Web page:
Accurate radiocarbon dating

On this site alone there have been statements disputing the constancy of radioactive decay.One such is FYIIndeed, as can be found in several more articles here:

accurate radiocarbon dating-56

In the end, though, it seems to me there is little debate about the rate of decay in the historical era.

Most of the debate centers around Creation Week and the Flood, so I do not think my statement was made in error, at least in the context of what is being discussed.

This does not mean that recalibration is bad, indeed it is necessary, but it should make one more soberly assess any reported dates as being tentative.

The problem is that most people reporting on these issues fail to report the initial number along with the calibrated date. The Jericho controversy is soundly rooted in C-14 calibration.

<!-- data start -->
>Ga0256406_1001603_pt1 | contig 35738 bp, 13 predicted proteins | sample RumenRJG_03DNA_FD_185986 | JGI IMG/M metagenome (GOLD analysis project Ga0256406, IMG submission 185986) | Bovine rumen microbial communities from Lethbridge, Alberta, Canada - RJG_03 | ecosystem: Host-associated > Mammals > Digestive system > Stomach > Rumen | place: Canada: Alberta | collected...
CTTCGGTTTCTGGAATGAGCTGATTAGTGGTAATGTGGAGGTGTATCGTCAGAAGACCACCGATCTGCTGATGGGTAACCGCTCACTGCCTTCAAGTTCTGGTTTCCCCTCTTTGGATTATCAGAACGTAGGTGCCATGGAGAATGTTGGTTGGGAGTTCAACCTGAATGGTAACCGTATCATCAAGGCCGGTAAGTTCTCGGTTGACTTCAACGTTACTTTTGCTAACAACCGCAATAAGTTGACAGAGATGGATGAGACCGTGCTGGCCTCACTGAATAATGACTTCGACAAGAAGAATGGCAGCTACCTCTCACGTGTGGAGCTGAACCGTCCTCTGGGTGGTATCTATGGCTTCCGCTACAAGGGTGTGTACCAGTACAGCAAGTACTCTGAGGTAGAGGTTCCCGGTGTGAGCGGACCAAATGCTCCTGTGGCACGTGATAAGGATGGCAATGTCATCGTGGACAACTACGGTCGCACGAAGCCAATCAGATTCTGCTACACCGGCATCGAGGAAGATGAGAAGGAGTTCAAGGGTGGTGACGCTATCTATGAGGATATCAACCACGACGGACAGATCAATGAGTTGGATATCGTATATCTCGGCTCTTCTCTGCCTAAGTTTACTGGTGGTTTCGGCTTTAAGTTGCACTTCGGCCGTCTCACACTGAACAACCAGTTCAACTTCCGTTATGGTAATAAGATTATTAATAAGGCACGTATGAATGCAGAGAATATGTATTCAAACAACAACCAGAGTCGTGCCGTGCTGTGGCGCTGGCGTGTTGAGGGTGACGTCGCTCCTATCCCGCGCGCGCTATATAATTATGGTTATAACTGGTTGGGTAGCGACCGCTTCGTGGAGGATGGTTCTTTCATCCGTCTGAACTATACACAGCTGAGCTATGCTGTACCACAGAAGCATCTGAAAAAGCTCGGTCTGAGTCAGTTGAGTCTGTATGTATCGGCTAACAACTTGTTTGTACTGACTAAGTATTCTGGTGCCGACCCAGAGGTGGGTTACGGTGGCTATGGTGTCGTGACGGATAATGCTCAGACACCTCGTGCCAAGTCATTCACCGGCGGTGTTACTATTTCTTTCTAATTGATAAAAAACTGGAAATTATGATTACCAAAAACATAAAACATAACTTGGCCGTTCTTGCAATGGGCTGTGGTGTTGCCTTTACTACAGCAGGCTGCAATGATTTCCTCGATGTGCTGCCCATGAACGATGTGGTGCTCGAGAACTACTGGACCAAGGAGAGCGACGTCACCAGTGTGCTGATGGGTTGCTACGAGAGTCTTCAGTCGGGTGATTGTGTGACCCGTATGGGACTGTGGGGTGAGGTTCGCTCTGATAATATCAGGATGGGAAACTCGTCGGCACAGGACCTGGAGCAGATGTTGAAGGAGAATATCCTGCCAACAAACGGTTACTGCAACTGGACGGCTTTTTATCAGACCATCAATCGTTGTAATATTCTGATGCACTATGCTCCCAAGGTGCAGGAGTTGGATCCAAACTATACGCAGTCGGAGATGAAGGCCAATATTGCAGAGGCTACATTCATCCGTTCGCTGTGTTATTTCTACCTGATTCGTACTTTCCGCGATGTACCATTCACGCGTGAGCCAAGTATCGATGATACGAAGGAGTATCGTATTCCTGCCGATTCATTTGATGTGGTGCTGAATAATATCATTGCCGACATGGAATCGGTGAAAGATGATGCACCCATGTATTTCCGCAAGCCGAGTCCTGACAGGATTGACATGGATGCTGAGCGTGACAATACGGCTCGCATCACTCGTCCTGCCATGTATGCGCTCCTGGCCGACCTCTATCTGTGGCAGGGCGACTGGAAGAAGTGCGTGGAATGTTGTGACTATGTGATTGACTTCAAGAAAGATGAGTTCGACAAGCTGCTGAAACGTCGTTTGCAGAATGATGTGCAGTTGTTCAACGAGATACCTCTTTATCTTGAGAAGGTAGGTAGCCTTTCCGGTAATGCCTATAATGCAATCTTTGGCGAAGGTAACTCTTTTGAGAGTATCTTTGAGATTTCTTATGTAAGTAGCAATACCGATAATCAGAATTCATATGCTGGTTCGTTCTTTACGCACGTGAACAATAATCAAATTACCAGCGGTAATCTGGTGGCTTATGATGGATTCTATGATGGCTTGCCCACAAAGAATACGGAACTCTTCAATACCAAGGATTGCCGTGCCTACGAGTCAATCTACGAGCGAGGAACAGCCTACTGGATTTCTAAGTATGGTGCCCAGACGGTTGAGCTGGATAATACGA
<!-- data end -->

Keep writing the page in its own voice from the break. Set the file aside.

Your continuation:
The first excavations were performed prior to WWII, and supported the biblical chronology.

When Kathleen Kenyon came away from her study in the 1950s and essentially announced ‘I see no evidence for the destruction of Joshua here,’ she was basing her opinions, in part, on the new field of radiocarbon dating.Examples: For all of these, and more, reasons, calibration is needed in C-14 dating.Thus, reports generally specify the ‘raw’ numbers and the ‘fudged’ numbers.A variable rate would only make the case worse for secular archaeology.Second, while we have discovered in recent years that certain radiometric decay rates do vary, the measured effect is slight, so far.However, I will stand by my statement with this defense: First, we do not need changing decay rates to explain 14C dating.

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